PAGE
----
Spraakvryheid word in Suid-Afrika bedreig

MEDIA RELEASE BY PRETORIA AFRIKAANS PEN CENTRE ON 14 AUGUST 2006

(AFRIKAANS HIERONDER)

FREEDOM OF SPEECH UNDER THREAT IN SOUTH AFRICA

We, authors, journalists, publishers and members of the Pretoria Afrikaans PEN Centre wish to express our utmost alarm at legislation currently being drafted by the ANC government with the clear intent to control the press and other printed media. Books, too, will be affected by the amendment to the Film and Publications Act, a censorship body, that has hitherto excluded the news media.

Most opposition political parties, as well as the Freedom of Expression Institute and the Media Institute of South Africa have already expressed their dismay at the new legislation currently before the cabinet. Mrs. Helen Suzman, the liberal politician and veteran anti-apartheid campaigner, last week described the current measures as “devastating”. Mrs. Suzman has pointed out that “the apartheid government did not have general laws censoring the media except during states of emergency”.

If passed by the cabinet, the new legislation would therefore set South Africa back at least a hundred years as far as freedom of expression is concerned. We cannot allow this to happen.

We therefore call upon other PEN Centres worldwide to condemn the current attempt by the ANC government to control the written word in South Africa and for members to write letters to local South African embassies protesting against the planned erosion of our hard-won democratic freedom to write and to publish.

The practice by the South African Broadcasting Corporation and certain sycophantic pro-government newspapers, notably the Johannesburg daily “Beeld”, to keep blacklists of writers and commentators who are not allowed to voice their opinion or be quoted on radio or in the pages of such newspapers, must be seen as the precursor to the current legislation which will muzzle us all. We call upon the SABC, “Beeld” and others to stop this policy which is only befitting a banana republic and to allow free debate to continue on the many difficult issues facing our society, notably corruption, greed and the inordinate levels of criminal violence in South Africa.

In this respect, we are angered and saddened at the recent gang rape of a 70-year old Afrikaans historian and writer in the Cape village of Prince Albert, as reported in a Sunday newspaper. The woman, whose identity is being protected, was dragged out of bed at two o’clock in the morning and repeatedly raped by three youths who seem to prey on the elderly as they had previously assaulted a 93 year-old man in the same town.

How can one practise the writer’s craft in a society where censorship hangs over us like the sword of Damocles and senior female authors are raped by youth gangs?

Contact person: Dan Roodt, Acting Chairman, Pretoria PEN

cc. International PEN, South African PEN, Cape Town

MEDIAVRYSTELLING OP 14 AUGUSTUS 2006 DEUR PRETORIA-AFRIKAANSE PEN

SPRAAKVRYHEID WORD IN SUID-AFRIKA BEDREIG

Ons, skrywers, joernaliste, uitgewers en lede van die Pretoria-Afrikaanse PEN-sentrum wil hiermee ons uiterste kommer uitspreek oor huidige wetgewing wat deur die ANC-regering opgestel word met die duidelike bedoeling om die pers en ander gedrukte media te beheer. Boeke sal ook deur die wysiging van die Wet op beheer oor films en publikasies geraak word.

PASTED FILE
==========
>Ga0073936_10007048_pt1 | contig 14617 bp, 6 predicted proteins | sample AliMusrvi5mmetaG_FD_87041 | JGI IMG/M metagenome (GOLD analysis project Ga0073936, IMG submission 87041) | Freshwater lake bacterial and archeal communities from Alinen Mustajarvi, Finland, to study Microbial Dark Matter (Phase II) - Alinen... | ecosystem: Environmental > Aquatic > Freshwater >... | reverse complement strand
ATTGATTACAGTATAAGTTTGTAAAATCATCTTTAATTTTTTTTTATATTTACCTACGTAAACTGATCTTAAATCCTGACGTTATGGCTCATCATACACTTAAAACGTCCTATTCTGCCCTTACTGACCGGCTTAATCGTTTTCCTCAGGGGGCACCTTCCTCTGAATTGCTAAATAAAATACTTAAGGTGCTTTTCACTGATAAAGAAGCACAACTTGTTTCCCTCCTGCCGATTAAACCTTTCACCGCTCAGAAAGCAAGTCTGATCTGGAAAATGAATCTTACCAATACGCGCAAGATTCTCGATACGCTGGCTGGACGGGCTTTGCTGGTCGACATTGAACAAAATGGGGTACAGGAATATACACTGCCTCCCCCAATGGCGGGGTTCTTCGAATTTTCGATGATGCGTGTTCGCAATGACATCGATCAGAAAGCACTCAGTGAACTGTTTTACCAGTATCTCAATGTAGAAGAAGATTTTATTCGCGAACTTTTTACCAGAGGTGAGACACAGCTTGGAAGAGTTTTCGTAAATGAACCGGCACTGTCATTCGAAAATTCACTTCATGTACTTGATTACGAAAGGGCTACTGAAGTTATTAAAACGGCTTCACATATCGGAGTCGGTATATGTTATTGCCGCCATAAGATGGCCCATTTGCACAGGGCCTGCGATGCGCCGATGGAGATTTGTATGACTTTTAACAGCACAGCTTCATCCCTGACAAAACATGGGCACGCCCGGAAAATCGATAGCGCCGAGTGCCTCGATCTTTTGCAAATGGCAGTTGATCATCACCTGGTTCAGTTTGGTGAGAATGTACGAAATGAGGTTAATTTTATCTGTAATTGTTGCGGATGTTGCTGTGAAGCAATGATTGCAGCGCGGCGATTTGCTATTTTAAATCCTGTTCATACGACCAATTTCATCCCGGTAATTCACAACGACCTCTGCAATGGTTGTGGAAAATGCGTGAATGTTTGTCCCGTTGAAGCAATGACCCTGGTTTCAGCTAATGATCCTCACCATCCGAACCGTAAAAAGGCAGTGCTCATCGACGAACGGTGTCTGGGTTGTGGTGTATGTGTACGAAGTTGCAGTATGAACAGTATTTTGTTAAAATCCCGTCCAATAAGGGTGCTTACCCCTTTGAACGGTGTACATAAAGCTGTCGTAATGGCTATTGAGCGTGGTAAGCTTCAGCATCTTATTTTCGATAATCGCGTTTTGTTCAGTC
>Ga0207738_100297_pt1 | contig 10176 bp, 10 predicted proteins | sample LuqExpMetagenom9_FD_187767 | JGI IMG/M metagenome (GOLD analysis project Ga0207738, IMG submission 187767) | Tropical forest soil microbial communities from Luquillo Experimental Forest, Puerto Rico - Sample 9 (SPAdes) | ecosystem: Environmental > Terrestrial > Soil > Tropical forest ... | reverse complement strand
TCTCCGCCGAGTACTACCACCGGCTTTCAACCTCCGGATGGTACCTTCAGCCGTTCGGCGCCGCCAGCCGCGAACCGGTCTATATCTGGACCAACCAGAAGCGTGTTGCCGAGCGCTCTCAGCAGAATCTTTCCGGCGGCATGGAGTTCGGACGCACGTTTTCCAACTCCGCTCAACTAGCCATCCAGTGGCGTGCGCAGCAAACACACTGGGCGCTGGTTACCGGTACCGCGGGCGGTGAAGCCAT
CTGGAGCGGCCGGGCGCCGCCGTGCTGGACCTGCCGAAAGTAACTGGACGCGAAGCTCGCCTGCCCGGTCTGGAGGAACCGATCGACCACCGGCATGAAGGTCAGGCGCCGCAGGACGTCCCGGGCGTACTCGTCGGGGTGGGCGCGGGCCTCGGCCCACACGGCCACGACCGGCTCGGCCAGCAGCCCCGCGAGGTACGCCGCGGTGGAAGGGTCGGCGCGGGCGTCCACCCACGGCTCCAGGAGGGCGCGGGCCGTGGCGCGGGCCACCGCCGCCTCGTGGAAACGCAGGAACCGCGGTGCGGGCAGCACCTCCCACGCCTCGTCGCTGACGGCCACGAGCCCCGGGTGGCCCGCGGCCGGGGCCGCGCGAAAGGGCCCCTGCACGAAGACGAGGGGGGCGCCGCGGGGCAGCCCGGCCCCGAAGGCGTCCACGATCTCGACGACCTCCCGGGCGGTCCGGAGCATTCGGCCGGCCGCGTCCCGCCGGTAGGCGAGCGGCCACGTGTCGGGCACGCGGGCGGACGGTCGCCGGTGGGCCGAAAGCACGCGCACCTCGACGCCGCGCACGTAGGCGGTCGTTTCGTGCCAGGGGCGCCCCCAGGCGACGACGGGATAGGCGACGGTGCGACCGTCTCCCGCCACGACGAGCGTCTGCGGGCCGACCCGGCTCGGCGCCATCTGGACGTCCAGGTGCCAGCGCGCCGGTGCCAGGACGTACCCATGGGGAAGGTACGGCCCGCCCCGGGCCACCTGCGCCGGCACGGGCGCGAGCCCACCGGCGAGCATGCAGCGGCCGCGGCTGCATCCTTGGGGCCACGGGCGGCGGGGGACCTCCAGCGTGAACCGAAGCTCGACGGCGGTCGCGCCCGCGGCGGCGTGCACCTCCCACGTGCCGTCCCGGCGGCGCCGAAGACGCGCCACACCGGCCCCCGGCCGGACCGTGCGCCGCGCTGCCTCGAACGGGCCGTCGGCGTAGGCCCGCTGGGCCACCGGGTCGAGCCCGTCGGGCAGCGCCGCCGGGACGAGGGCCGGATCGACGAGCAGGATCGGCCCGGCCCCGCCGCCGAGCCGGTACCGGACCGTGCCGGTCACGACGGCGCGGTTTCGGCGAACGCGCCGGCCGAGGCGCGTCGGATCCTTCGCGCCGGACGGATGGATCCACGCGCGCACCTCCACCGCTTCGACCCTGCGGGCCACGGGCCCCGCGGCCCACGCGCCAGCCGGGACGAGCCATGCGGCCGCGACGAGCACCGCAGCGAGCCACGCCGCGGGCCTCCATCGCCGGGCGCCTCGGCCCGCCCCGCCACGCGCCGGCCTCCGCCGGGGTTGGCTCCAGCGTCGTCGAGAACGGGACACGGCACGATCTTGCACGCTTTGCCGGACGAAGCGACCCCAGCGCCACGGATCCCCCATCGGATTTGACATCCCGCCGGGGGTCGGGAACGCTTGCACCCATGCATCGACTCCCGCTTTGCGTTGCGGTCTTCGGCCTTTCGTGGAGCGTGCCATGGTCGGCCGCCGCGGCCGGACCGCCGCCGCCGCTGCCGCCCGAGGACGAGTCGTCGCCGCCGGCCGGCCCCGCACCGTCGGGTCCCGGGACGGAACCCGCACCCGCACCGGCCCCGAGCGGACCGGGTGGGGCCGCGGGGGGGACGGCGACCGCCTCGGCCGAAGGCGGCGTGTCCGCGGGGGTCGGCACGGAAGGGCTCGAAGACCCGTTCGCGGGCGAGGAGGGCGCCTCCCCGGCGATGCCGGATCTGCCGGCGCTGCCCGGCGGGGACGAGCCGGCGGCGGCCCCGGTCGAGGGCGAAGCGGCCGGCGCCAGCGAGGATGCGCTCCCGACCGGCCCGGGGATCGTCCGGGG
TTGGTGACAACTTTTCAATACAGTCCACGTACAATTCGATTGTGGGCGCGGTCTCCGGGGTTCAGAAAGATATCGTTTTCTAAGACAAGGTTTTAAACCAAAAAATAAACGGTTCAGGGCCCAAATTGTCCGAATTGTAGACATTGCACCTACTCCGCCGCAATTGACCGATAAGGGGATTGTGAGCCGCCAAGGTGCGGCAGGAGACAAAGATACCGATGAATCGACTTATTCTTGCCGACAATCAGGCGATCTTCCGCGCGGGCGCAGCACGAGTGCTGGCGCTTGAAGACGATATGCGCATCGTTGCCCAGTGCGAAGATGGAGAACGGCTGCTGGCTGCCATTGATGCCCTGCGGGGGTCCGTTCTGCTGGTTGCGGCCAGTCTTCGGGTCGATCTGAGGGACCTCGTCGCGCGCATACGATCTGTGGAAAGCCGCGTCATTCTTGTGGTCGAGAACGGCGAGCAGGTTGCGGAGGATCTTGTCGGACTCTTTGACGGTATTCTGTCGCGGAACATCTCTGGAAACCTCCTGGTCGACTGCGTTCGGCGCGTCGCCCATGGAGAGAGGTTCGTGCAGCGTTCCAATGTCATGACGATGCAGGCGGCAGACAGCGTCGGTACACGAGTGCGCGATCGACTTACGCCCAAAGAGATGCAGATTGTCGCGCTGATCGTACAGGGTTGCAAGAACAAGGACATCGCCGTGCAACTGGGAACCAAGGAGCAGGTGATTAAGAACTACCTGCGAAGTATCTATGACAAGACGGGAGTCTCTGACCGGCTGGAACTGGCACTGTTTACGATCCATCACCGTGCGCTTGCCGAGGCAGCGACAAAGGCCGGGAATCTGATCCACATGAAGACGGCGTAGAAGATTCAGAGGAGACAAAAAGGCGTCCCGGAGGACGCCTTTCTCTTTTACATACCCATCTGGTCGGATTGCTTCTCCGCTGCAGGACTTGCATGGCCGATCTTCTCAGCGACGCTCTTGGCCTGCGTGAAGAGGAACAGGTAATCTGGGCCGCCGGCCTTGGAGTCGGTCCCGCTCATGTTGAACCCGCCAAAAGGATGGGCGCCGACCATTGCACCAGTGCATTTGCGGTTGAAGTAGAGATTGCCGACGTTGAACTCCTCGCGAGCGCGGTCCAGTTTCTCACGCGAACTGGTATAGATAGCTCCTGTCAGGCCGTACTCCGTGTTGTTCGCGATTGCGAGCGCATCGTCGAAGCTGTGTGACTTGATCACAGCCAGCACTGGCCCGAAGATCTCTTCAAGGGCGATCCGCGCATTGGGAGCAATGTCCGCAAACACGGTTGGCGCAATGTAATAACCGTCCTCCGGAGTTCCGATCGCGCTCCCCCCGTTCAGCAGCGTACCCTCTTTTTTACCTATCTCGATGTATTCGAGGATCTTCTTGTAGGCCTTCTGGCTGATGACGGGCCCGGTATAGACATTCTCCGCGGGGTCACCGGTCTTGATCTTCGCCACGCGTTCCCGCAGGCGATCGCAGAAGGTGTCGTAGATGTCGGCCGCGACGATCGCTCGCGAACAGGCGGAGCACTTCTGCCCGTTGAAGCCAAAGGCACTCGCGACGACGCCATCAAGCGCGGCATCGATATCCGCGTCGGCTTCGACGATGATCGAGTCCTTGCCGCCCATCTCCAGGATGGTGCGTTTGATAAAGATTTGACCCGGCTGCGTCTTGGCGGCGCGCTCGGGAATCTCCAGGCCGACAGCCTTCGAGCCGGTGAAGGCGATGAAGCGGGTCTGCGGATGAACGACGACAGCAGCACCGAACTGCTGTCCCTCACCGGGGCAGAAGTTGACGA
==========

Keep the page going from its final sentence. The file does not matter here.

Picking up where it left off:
Die meeste opposisiepartye sowel as die Instituut vir Spraakvryheid en die Media-instituut van Suid-Afrika het reeds hul verbasing oor die nuwe wetgewing wat tans voor die kabinet dien, uitgespreek. Mev. Helen Suzman, die liberale politikus en veteraan anti-apartheidsaktivis, het die maatreëls verlede week as “verwoestend” beskryf. Mev. Suzman het aangetoon dat “die apartheidsregering nie oor algemene wette beskik het om die media te sensureer nie behalwe gedurende noodtoestande.”

Indien die kabinet die nuwe wetgewing goedkeur, sal dit Suid-Afrika dus ‘n honderd jaar terugsit sover dit spraakvryheid betref. Ons mag nie toelaat dat dit gebeur nie.

Daarom doen ons ‘n beroep op ander PEN-sentra wêreldwyd om die huidige poging deur die ANC-regering te verdoem om die geskrewe woord in Suid-Afrika te beheer en om briewe aan plaaslike Suid-Afrikaanse ambassades te skryf waarin hulle beswaar maak teen die beplande aftakeling van ons demokratiese vryheid om te skryf en te publiseer.

Die praktyk van die Suid-Afrikaanse Uitsaaikorporasie en sekere sikofantiese pro-regeringskoerante, waaronder die Johannesburgse dagblad “Beeld”, om swartlyste van skrywers en meningsvormers aan te hou wat nie toegelaat word om hul mening uit te spreek of om oor die radio of in die blaaie van sulke koerante aangehaal te mag word nie, moet gesien word as die voorloper tot die huidige wetgewing wat ons almal gaan muilband. Ons doen ‘n beroep op die SAUK, “Beeld” en ander om hierdie beleid te staak wat by ‘n piesangrepubliek tuishoort en om vrye debat toe te laat oor die vele netelige kwessies wat ons in die gesig staar, waaronder korrupsie, gierigheid en die uitermate hoë vlakke van geweldsmisdaad in Suid-Afrika.

In dié verband voel ons tegelyk woedend en treurig oor die onlangse bendeverkragting van ‘n 70-jarige Afrikaanse geskiedskrywer in die Kaapse dorp Prins Albert, soos wat in ‘n Sondagkoerant berig is. Die vrou wie se identiteit tans beskerm word, is twee-uur in die oggend uit die bed gesleep, waarna sy herhaaldelik deur drie jeugdiges verkrag is. Die jeugdiges maak oënskynlik jag op bejaardes want hulle het voorheen ‘n 93-jarige man in dieselfde dorp aangerand.

Hoe kan ‘n mens die skryfkuns beoefen in ‘n samelewing waar sensuur soos die swaard van Damokles oor ons hang en waar senior skryfsters deur jeugbendes verkrag word?

Dan Roodt

Waarnemende voorsitter, Pretoria-PEN

Kopié aan Internasionale PEN, SA PEN, Kaapstad

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